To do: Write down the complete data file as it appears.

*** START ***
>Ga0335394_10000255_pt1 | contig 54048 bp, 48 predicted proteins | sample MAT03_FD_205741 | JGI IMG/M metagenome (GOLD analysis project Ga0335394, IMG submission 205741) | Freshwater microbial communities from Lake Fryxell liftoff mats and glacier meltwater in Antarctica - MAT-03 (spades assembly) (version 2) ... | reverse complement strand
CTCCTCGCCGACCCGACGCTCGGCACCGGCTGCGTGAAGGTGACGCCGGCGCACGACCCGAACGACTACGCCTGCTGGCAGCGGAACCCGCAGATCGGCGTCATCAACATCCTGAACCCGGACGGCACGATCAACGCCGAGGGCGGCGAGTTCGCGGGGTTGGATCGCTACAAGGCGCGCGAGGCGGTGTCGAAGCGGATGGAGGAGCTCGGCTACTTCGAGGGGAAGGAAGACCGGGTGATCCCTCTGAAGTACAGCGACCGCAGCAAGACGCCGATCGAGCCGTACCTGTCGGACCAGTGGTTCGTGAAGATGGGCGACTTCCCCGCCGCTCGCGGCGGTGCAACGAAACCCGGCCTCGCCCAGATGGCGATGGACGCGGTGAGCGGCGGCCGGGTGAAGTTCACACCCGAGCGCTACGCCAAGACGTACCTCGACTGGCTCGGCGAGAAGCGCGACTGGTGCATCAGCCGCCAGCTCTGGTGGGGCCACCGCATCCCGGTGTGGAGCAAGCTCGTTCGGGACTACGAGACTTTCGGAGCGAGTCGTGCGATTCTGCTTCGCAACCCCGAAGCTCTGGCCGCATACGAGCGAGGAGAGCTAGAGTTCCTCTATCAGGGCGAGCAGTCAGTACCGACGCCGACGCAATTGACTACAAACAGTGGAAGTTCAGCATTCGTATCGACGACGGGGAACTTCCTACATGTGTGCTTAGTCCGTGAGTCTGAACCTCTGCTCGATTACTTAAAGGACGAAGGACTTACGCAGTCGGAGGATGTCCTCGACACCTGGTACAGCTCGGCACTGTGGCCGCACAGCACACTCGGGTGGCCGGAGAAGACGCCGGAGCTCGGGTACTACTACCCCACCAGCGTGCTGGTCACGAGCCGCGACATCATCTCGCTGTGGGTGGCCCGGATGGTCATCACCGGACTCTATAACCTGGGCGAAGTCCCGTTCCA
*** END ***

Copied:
>Ga0335394_10000255_pt1 | contig 54048 bp, 48 predicted proteins | sample MAT03_FD_205741 | JGI IMG/M metagenome (GOLD analysis project Ga0335394, IMG submission 205741) | Freshwater microbial communities from Lake Fryxell liftoff mats and glacier meltwater in Antarctica - MAT-03 (spades assembly) (version 2) ... | reverse complement strand
CTCCTCGCCGACCCGACGCTCGGCACCGGCTGCGTGAAGGTGACGCCGGCGCACGACCCGAACGACTACGCCTGCTGGCAGCGGAACCCGCAGATCGGCGTCATCAACATCCTGAACCCGGACGGCACGATCAACGCCGAGGGCGGCGAGTTCGCGGGGTTGGATCGCTACAAGGCGCGCGAGGCGGTGTCGAAGCGGATGGAGGAGCTCGGCTACTTCGAGGGGAAGGAAGACCGGGTGATCCCTCTGAAGTACAGCGACCGCAGCAAGACGCCGATCGAGCCGTACCTGTCGGACCAGTGGTTCGTGAAGATGGGCGACTTCCCCGCCGCTCGCGGCGGTGCAACGAAACCCGGCCTCGCCCAGATGGCGATGGACGCGGTGAGCGGCGGCCGGGTGAAGTTCACACCCGAGCGCTACGCCAAGACGTACCTCGACTGGCTCGGCGAGAAGCGCGACTGGTGCATCAGCCGCCAGCTCTGGTGGGGCCACCGCATCCCGGTGTGGAGCAAGCTCGTTCGGGACTACGAGACTTTCGGAGCGAGTCGTGCGATTCTGCTTCGCAACCCCGAAGCTCTGGCCGCATACGAGCGAGGAGAGCTAGAGTTCCTCTATCAGGGCGAGCAGTCAGTACCGACGCCGACGCAATTGACTACAAACAGTGGAAGTTCAGCATTCGTATCGACGACGGGGAACTTCCTACATGTGTGCTTAGTCCGTGAGTCTGAACCTCTGCTCGATTACTTAAAGGACGAAGGACTTACGCAGTCGGAGGATGTCCTCGACACCTGGTACAGCTCGGCACTGTGGCCGCACAGCACACTCGGGTGGCCGGAGAAGACGCCGGAGCTCGGGTACTACTACCCCACCAGCGTGCTGGTCACGAGCCGCGACATCATCTCGCTGTGGGTGGCCCGGATGGTCATCACCGGACTCTATAACCTGGGCGAAGTCCCGTTCCA